Sanctions on Iran Driving Up Global Oil Prices

The sanctions are not only expensive, they're punishing Iran for a transgression it hasn't committed

The head of the U.S. Energy Information Administration on Thursday dismissed the idea that a “quick fix” could reduce U.S. gasoline prices, saying that rising demand and short supply resulting from sanctions on Iran’s oil sector are driving up prices.

EIA Acting Administrator Howard Gruenspecht, speaking at a Senate hearing on gasoline prices, said many experts believe these trends will continue “and that’s really a combination that’s affecting the market.”

The idea that speculative traders are making oil more expensive is a “minority view” among experts, Horsnell said. “And I think it’s an incorrect view based on faulty analysis.”

Many have questions the legitimacy of the U.S.-led international sanctions regime on Iran. The oil market is the sector that drives the Iranian economy, and many ordinary Iranians are suffering from high unemployment and rampant inflation caused by the sanctions.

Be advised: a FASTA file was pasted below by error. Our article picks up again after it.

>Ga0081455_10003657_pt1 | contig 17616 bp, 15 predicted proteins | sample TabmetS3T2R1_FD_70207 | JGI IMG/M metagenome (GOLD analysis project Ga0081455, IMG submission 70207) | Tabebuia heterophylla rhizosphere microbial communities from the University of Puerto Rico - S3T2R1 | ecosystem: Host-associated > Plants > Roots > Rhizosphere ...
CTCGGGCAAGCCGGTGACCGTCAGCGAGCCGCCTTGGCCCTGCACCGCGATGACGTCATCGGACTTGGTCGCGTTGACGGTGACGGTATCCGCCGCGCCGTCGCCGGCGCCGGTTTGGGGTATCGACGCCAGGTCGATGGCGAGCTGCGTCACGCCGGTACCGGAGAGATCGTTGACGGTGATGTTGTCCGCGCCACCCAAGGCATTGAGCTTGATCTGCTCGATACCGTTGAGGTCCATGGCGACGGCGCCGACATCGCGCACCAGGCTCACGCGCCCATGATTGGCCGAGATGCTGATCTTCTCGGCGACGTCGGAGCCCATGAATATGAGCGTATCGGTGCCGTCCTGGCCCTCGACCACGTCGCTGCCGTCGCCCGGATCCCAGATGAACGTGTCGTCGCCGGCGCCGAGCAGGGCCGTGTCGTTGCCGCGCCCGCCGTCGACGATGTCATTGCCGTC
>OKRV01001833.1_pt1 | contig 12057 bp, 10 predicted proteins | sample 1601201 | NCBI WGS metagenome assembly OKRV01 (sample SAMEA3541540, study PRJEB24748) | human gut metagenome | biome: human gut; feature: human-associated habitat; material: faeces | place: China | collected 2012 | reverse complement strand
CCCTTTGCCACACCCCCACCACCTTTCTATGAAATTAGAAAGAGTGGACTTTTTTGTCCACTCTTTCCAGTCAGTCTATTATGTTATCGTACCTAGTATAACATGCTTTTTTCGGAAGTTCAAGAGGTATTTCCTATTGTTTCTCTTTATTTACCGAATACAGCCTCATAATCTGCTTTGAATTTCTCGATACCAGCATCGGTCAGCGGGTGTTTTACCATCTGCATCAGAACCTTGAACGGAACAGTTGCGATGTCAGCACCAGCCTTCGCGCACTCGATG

The sanctions have come at a great cost for many European countries who rely heavily on Iranian oil, but were pressured into agreeing to the sanctions by the Obama administration. That they are causing a rise in global prices is especially damning.

Furthermore, the sanctions are supposedly part of an effort to persuade Iran to change course on its nuclear program. But there is a consensus in the U.S., European, and Israeli intelligence communities that Iran has no nuclear weapons program and has found itself well within the confines of the Nuclear Non-Proliferation Treaty. The sanctions continue primarily for domestic political reasons and to pacify Israel.

Thursday’s hearing coincided with a failed effort in the Senate to eliminate billions of dollars of tax breaks for the largest oil and natural-gas companies. The measure failed in a 51 to 47 vote, which needed 60 votes to pass.

Author: John Glaser

John Glaser writes for